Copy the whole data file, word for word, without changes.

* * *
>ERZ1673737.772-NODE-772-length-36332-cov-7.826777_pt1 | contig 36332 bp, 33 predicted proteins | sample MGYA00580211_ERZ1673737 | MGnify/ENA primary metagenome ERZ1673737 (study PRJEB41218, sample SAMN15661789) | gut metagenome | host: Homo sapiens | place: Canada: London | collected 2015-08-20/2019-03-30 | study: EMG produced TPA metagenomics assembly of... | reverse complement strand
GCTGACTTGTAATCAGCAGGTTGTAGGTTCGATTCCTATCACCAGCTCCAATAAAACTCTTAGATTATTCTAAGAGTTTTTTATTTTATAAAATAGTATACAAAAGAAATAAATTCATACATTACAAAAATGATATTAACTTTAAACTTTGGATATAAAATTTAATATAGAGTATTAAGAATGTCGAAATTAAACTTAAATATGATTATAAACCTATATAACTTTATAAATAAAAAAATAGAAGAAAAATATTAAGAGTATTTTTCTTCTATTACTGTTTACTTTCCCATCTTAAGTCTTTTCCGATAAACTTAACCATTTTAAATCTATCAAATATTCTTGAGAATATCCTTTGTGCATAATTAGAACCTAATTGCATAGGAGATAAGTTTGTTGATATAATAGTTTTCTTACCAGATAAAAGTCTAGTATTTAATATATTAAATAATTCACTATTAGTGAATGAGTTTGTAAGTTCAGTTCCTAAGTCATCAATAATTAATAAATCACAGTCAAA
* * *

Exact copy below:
>ERZ1673737.772-NODE-772-length-36332-cov-7.826777_pt1 | contig 36332 bp, 33 predicted proteins | sample MGYA00580211_ERZ1673737 | MGnify/ENA primary metagenome ERZ1673737 (study PRJEB41218, sample SAMN15661789) | gut metagenome | host: Homo sapiens | place: Canada: London | collected 2015-08-20/2019-03-30 | study: EMG produced TPA metagenomics assembly of... | reverse complement strand
GCTGACTTGTAATCAGCAGGTTGTAGGTTCGATTCCTATCACCAGCTCCAATAAAACTCTTAGATTATTCTAAGAGTTTTTTATTTTATAAAATAGTATACAAAAGAAATAAATTCATACATTACAAAAATGATATTAACTTTAAACTTTGGATATAAAATTTAATATAGAGTATTAAGAATGTCGAAATTAAACTTAAATATGATTATAAACCTATATAACTTTATAAATAAAAAAATAGAAGAAAAATATTAAGAGTATTTTTCTTCTATTACTGTTTACTTTCCCATCTTAAGTCTTTTCCGATAAACTTAACCATTTTAAATCTATCAAATATTCTTGAGAATATCCTTTGTGCATAATTAGAACCTAATTGCATAGGAGATAAGTTTGTTGATATAATAGTTTTCTTACCAGATAAAAGTCTAGTATTTAATATATTAAATAATTCACTATTAGTGAATGAGTTTGTAAGTTCAGTTCCTAAGTCATCAATAATTAATAAATCACAGTCAAA